Interview: Making Weaves

Making Weaves

Difficult second album? Hardly. A year on from their debut, the Canadian odd-pop wonders are back with even more genre-bending anthems and an emotionally open approach to songwriting.

Talking to Weaves’ Jazz Burke and Morgan Waters with the help of modern day technology (a three-way phone call, to be exact), there’s a sudden sharp, piercing tone backed by a combination of rustling and percussive clatter. “Where are you? Are you shopping?” Morgan asks, a little perplexed. “I’m on the bus!” Jazz exclaims. It turns out she’s heading to a shopping centre an hour and a half away from Toronto. “Little adventures are good!” she enthuses.

Little adventures are indeed good, but the adventure that Weaves have embarked on following the release of their explosive, genre-bending self-titled debut has been frankly massive. They spent nearly a year on the road. As soon as they returned home though, getting a well-deserved rest wasn’t the first thing on their minds. “After sitting in the van for so long, I think we were like ‘let’s be creative now, let’s do this!’ You kind of get antsy to get creative, and we just did it,” Morgan says. “You just get excited to come up with new material,” Jazz explains.

“New” for Weaves never means simply replicating what’s come before either. Even from the off, the production of what would become their second album ‘Wide Open’ was characterised by a willingness to keep things fresh. While much of the first record had been written using a loop pedal and phone memos, this time round Jazz added to her technique, using acoustic guitar without being tutored. It turned out to be a fruitful test, which helped fuel the creativity of the overall album. “You have to kind of trick your brain into thinking of something fresh, so not having a tutor helped me think of things differently and not get bored playing the guitar,” she explains. “It was a fun experiment!”

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“It’s my debut tap performance!”

Jazz Burke

As its title suggests, ‘Wide Open’ also marks yet another distinct shift in Jazz’s writing style. “You have these interactions with people and it sort of inspires you to be more human,” she says. Here, she puts her own humanity on display, starting as she means to go on with the record’s frank first line: “I was a stranger inside of my own body.” As a result, it’s an album where her lyrics explore a huge range of sentiments, reflecting the inner conflicts that can come with chaotic times. “You’re touring and you’re having fun, but then something like the [US] election happened,” she reflects. “I think a lot of people are feeling extreme emotions.”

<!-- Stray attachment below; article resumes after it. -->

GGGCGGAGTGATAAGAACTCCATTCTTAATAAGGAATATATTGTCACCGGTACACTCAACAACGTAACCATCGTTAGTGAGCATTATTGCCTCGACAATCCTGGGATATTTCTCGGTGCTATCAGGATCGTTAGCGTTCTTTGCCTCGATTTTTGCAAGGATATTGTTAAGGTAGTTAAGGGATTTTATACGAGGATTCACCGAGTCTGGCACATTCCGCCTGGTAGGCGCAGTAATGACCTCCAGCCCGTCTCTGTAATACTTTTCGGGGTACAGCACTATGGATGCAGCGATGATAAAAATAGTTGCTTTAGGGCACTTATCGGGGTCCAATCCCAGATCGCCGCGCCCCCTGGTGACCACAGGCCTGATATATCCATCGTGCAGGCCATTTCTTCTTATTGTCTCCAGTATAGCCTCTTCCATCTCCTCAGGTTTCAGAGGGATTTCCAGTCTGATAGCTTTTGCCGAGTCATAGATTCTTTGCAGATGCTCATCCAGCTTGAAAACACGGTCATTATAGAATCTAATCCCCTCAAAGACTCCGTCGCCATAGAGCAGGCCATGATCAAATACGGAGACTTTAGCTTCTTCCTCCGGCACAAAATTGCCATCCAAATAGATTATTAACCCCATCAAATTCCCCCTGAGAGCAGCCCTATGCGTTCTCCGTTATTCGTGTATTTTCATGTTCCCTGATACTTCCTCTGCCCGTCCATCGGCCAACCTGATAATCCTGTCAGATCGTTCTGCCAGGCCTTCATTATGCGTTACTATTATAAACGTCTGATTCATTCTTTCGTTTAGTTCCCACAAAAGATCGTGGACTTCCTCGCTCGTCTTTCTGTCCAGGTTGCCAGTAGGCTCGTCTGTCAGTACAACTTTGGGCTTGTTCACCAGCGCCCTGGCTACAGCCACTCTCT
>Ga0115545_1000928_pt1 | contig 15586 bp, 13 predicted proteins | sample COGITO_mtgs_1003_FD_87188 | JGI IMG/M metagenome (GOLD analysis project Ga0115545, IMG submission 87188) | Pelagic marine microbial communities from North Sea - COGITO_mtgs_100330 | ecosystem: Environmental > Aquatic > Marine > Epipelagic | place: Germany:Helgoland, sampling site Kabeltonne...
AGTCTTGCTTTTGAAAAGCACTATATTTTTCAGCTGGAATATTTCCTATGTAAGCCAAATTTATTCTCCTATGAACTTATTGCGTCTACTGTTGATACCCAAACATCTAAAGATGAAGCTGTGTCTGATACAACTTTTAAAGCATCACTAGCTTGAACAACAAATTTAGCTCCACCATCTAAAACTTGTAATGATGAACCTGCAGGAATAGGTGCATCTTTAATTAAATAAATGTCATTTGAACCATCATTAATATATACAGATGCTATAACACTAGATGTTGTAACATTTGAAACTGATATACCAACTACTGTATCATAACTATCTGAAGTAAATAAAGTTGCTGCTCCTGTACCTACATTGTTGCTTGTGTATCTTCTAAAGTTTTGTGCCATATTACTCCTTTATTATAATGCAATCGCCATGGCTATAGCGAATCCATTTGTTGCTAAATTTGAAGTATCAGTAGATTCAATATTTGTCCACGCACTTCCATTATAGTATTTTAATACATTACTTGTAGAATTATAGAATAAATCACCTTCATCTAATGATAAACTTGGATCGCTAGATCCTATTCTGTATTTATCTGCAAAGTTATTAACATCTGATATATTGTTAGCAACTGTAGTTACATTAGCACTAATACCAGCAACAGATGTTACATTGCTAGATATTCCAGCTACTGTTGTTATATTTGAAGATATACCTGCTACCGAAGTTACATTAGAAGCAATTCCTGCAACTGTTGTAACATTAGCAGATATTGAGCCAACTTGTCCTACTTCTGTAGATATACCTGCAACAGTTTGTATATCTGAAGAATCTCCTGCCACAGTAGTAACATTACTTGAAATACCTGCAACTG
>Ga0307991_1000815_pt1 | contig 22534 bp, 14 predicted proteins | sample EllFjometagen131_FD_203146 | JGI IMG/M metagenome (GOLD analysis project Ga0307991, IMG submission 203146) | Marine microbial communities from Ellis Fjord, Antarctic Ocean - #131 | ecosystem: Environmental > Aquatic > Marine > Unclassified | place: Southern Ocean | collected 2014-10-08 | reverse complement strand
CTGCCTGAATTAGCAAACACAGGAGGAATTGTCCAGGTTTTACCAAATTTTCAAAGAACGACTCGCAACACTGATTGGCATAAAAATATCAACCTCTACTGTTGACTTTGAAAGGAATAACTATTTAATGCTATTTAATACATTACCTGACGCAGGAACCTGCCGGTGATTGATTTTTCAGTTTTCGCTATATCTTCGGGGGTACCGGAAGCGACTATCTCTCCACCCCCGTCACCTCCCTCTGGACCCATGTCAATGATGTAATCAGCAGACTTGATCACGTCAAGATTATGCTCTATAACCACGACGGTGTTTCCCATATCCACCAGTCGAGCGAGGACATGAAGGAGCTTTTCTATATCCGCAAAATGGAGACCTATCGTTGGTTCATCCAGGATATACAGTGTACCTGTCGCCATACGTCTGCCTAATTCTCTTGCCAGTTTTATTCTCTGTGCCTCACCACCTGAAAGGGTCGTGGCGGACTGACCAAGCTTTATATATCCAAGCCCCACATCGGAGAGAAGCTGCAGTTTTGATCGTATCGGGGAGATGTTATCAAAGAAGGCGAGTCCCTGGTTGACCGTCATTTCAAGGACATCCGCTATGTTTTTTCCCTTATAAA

While she didn’t have any preconceived notions of precisely what to express (“that’s the case with a lot of writing; you don’t really know what you feel until afterwards”), just trying to be honest and connect with the listener was something that became an important focus. “It was just trying to figure out ways to express my emotions in ways that are more relatable to people, and not use loads of metaphors. I didn’t want to hide.” Morgan believes that being on the road helped instil the confidence needed to be so frank. “It’s scary to be direct. You put yourself more on display by making yourself more direct, so I think it was just confidence.” “Everything’s really raw and open,” Jazz adds. “I think that we wanted it to be open and free.”

This sense of candidness at first lead the pair to describe ‘Wide Open’ as their “Americana album”. “I guess with the Americana thing, [it’s because] the songs are more direct,” Morgan ruminates. “We tried to keep some of those elements in, even when the songs don’t sound like that at all. It was emotion first.” But this is Weaves we’re talking about. Musically, the record couldn’t simply stay with the “little more earthy” sound Morgan describes. “The further down the line we went with the record, there were things that don’t fit with that world,” he explains. True to their ethos of going with the flow, even the Americana-tinged pedal steel that characterises the title track was born from an opportunist moment. “My friend was just in the next studio over and I was like ‘come on over’ and twenty minutes later we had pedal steel,” he reveals.

“It’s impossible to put a genre on our music. We’re never going to lose that.”